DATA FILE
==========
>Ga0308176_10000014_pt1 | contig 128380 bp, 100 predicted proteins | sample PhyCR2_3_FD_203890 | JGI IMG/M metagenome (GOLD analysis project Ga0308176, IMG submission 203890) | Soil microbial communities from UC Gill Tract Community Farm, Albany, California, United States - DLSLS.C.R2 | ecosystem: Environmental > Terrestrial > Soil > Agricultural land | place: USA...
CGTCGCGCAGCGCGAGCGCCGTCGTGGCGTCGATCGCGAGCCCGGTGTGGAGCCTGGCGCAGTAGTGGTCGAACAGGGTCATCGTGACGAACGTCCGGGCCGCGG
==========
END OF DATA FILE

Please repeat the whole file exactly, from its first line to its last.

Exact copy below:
>Ga0308176_10000014_pt1 | contig 128380 bp, 100 predicted proteins | sample PhyCR2_3_FD_203890 | JGI IMG/M metagenome (GOLD analysis project Ga0308176, IMG submission 203890) | Soil microbial communities from UC Gill Tract Community Farm, Albany, California, United States - DLSLS.C.R2 | ecosystem: Environmental > Terrestrial > Soil > Agricultural land | place: USA...
CGTCGCGCAGCGCGAGCGCCGTCGTGGCGTCGATCGCGAGCCCGGTGTGGAGCCTGGCGCAGTAGTGGTCGAACAGGGTCATCGTGACGAACGTCCGGGCCGCGG